In this second edition of Fighting Flagships, I’m taking on three craft beer heroes, the same as last time. If you don’t remember anything about this ongoing feature, that link should explain things. If you can’t be bothered to click it — and, let’s face it, I’m grateful for any small amount of clicks my little blog can get — Fighting Flagships is an article where I take three randomly selected flagship craft beers and pit them against each other to see who wins. The winner gets a … uh … a Golden Godzilla! Yeah. Click here if you’re new here and wondering what in the hell Godzilla has to do with beer.
Anchor Steam Beer | Anchor Brewing Company
Anchor Steam is an American craft beer classic, and Fritz Maytag, the former owner, is one of the fathers of modern microbreweries. After he purchased the failing Anchor Brewing Company in 1965, and began bottling Anchor Steam, the quintessential California Common beer, many other brewers followed his lead, opening breweries of their own. Anchor Steam was one of the beers that jump-started American craft brewing. Here’s hoping the new owners, The Griffin Group, don’t screw up that legacy.
I pop the bottle open. This isn’t my first Anchor Steam, nor my last. As it pours, this beautiful amber lager creates a creamy head that exhales subtle, flowery aromas. Crisp carbonation complements the raw, complex flavors, which include sweet (fruit and caramel); earthy, toasted malt; and subtle licorice. Dry grain and hops on the finish.
When people hear the word “lager,” this isn’t what they expect. A raw, flavorful beer with distinct personality – great for any kind of drinking, session or otherwise. Grab a bottle if you see one.
Ellie’s Brown Ale | Avery
Great, now I have to like this. After visiting Avery’s website and reading about how this beer is dedicated to Adam Avery’s dead lab, Ellie, I’ll seem like a total jerk if I criticize it. I can hear it now:
Me: “This beer is mediocre.”
Reader: “So you get your kicks insulting dead puppies, you monster?”
Might as well pour myself a glass – the beer is brown with a decent head – and take a whiff. A little woodsy oakiness. Sharp, bitter – but nice. A commendable start. I take a sip. Similar oakiness; lots of earthy flavors; and something else. Subdued hints of … tuna? Weird. Not awful. Just … odd. Kinda makes me want a tuna sub. I don’t really know what to say about this one. I didn’t hate it – I might even try it again some time. But I’ll make sure to have some albacore handy for pairing.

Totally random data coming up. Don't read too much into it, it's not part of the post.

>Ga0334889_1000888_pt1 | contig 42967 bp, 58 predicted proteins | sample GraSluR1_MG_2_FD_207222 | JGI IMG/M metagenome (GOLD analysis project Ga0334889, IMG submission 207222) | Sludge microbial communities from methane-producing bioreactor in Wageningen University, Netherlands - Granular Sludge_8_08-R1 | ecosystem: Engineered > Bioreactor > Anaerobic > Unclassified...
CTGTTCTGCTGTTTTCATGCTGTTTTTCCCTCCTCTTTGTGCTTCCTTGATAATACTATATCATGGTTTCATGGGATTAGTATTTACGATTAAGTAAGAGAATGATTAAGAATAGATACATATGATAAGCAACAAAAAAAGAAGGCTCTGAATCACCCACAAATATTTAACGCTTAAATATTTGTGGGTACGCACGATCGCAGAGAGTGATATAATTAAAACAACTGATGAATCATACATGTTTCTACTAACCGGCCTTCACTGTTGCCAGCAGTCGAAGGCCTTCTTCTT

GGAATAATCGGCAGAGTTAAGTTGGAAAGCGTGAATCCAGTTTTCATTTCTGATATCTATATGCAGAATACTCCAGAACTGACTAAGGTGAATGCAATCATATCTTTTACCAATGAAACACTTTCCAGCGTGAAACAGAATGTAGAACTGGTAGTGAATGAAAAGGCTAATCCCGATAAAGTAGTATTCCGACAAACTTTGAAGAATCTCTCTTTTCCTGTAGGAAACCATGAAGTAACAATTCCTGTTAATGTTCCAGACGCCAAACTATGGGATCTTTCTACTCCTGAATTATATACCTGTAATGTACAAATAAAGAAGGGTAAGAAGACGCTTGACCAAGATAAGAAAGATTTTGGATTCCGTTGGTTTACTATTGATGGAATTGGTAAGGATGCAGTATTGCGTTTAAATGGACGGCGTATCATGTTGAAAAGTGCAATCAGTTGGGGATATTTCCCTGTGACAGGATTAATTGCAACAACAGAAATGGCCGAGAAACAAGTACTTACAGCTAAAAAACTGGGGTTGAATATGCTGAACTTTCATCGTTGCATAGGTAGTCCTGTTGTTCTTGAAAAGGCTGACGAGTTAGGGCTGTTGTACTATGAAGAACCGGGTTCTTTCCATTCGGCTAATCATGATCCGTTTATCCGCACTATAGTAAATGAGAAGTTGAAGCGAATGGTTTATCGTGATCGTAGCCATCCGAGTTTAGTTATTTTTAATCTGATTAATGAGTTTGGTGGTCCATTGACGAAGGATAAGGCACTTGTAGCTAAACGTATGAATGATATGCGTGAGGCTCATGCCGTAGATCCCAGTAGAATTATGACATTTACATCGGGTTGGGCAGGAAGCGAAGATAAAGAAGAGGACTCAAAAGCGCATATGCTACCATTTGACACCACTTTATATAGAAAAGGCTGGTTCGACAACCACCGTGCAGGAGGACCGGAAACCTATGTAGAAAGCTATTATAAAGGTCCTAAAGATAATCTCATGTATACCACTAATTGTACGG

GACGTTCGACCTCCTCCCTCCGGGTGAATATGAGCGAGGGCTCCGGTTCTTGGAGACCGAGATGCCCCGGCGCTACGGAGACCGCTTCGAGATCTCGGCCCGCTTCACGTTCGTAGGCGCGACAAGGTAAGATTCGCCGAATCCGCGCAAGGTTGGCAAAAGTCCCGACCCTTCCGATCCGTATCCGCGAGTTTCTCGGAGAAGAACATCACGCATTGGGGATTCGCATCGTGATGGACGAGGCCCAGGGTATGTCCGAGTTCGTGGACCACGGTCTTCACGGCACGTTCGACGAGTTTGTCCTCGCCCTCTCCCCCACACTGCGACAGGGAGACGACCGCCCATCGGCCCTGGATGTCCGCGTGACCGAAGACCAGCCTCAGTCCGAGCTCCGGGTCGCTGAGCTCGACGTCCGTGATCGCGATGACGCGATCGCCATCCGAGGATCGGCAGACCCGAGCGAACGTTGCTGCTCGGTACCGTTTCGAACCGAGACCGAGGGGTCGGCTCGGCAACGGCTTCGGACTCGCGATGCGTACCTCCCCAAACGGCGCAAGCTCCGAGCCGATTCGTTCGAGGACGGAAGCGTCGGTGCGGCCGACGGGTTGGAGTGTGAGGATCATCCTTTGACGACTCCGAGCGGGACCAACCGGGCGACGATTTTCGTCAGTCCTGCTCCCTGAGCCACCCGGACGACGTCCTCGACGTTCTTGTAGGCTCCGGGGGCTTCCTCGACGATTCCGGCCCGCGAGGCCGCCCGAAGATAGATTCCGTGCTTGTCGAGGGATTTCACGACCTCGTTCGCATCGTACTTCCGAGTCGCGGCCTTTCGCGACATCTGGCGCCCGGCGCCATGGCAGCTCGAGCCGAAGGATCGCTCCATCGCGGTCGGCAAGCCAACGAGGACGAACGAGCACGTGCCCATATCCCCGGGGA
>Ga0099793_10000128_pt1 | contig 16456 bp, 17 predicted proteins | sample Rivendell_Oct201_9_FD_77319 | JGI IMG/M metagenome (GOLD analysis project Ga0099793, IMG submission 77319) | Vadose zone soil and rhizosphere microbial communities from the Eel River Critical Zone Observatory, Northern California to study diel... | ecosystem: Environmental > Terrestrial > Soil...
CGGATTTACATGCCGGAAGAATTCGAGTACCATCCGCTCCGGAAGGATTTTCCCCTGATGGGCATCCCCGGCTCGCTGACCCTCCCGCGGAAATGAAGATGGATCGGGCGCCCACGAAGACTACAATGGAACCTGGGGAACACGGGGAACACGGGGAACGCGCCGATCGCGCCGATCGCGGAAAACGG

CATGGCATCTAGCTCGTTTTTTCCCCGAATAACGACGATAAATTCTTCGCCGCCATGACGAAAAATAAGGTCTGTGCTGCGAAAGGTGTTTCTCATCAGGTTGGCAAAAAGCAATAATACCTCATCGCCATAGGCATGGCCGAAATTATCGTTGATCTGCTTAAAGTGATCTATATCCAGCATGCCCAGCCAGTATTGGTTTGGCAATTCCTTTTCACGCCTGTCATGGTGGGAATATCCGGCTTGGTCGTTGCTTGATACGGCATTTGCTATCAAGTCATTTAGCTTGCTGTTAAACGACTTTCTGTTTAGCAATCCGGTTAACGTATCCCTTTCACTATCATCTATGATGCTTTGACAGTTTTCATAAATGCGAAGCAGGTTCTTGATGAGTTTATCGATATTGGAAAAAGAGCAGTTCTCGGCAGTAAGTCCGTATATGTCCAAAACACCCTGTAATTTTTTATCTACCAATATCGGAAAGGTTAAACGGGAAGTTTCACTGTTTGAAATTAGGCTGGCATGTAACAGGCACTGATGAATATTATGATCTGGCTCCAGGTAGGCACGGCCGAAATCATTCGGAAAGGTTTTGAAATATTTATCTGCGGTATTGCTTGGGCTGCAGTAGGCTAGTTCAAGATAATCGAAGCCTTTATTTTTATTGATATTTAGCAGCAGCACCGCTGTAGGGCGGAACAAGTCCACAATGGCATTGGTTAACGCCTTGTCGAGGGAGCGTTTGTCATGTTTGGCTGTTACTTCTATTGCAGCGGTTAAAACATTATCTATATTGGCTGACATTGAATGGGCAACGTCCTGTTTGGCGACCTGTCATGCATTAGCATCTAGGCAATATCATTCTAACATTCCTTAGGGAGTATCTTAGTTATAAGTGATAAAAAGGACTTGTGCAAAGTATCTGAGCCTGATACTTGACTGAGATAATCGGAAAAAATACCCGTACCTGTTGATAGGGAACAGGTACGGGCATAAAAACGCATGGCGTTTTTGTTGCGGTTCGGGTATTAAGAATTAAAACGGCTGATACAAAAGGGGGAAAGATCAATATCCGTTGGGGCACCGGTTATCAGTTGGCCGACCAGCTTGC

60 Minute IPA | Dogfish Head
Another old favorite. Its big brother, the 90 Minute IPA, ushered me through the gate into the majestic world of India Pale Ales. It pours reddish gold, like lustrous amber resting below a cloud of billowy white foam. Sultry lace slinks up the glass as I drink.
Subtle nose for an IPA. Floral, citric hops, and some bready malt, too. On the first sip, this beer walks up and assaults your tongue. First hit: sharp, estery herbs and citrus; intense flavors of fresh hop oils. Second: Toasted malt counterbalances the hops and softens things up a bit. Third: Illusive alcohol warmth, which is especially noticeable alongside the dry hop bitterness on the finish.
Overall, an incredibly tasty beer. Nice flavor and drinkability for an IPA. I think I still prefer the 90 Minute, which has livelier flavors and a higher ABV to back them up, but the 60 Minute IPA is clearly a better session beer and will cost you fewer dollars per bottle.
And the Golden Godzilla goes to …
Monday: I address the mystery of my banner’s bird-key cap (which I’m sure only I have noticed and been baffled by — odd, seeing as I am the owner of said cap).